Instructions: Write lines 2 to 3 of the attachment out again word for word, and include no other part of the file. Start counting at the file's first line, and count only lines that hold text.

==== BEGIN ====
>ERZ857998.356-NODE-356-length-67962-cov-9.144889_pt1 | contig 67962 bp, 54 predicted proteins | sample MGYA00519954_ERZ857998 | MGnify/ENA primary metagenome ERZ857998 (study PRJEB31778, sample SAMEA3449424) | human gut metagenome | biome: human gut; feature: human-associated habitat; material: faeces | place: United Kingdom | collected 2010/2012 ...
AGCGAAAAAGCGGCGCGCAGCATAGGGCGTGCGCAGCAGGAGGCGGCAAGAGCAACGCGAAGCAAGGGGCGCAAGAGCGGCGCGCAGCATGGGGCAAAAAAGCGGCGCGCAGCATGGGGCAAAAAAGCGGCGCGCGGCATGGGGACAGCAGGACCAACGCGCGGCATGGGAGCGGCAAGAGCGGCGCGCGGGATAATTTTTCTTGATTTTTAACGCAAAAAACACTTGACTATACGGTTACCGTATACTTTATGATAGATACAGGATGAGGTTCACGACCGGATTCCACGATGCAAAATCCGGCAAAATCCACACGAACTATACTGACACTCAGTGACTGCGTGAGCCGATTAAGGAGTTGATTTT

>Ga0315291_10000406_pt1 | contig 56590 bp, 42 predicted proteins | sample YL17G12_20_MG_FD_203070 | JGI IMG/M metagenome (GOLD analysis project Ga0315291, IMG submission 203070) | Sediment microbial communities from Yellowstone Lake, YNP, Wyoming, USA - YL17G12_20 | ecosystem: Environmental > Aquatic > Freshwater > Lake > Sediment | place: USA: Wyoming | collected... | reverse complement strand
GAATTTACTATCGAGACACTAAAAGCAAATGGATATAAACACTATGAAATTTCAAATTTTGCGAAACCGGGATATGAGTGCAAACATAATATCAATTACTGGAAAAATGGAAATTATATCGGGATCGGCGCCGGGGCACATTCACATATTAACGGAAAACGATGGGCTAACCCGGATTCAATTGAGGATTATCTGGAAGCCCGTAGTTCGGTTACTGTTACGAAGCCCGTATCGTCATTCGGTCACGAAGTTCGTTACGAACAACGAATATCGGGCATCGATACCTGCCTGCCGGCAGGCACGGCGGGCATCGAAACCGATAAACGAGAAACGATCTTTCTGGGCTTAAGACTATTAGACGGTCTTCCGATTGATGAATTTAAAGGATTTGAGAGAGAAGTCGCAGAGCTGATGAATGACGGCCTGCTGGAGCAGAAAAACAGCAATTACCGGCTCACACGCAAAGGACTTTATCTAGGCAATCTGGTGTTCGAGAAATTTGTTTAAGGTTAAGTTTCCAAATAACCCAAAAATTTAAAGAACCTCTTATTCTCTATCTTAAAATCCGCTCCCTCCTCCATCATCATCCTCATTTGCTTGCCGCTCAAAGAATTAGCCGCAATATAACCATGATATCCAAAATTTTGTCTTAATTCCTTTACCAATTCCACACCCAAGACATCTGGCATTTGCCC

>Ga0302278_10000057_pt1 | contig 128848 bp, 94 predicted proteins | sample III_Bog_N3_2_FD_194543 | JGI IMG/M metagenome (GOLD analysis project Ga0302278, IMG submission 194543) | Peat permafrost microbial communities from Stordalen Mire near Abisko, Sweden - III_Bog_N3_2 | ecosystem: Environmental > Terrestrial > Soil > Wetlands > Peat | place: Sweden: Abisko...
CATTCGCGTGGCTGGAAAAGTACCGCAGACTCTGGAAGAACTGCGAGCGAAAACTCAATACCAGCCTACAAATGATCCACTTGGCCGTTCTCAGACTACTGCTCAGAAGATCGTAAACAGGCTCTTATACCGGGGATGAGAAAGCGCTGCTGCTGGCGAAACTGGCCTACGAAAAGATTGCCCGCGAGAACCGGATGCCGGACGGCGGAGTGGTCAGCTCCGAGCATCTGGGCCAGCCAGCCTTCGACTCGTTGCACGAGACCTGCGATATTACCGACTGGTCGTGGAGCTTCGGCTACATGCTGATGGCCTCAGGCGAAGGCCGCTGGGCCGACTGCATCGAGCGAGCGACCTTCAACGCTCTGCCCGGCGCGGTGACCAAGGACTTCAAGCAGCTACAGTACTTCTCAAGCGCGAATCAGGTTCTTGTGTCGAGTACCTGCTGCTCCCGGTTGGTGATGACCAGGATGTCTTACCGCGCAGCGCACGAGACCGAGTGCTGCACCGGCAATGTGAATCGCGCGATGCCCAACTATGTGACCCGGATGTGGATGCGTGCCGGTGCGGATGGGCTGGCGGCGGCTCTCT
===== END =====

AGCGAAAAAGCGGCGCGCAGCATAGGGCGTGCGCAGCAGGAGGCGGCAAGAGCAACGCGAAGCAAGGGGCGCAAGAGCGGCGCGCAGCATGGGGCAAAAAAGCGGCGCGCAGCATGGGGCAAAAAAGCGGCGCGCGGCATGGGGACAGCAGGACCAACGCGCGGCATGGGAGCGGCAAGAGCGGCGCGCGGGATAATTTTTCTTGATTTTTAACGCAAAAAACACTTGACTATACGGTTACCGTATACTTTATGATAGATACAGGATGAGGTTCACGACCGGATTCCACGATGCAAAATCCGGCAAAATCCACACGAACTATACTGACACTCAGTGACTGCGTGAGCCGATTAAGGAGTTGATTTT

>Ga0315291_10000406_pt1 | contig 56590 bp, 42 predicted proteins | sample YL17G12_20_MG_FD_203070 | JGI IMG/M metagenome (GOLD analysis project Ga0315291, IMG submission 203070) | Sediment microbial communities from Yellowstone Lake, YNP, Wyoming, USA - YL17G12_20 | ecosystem: Environmental > Aquatic > Freshwater > Lake > Sediment | place: USA: Wyoming | collected... | reverse complement strand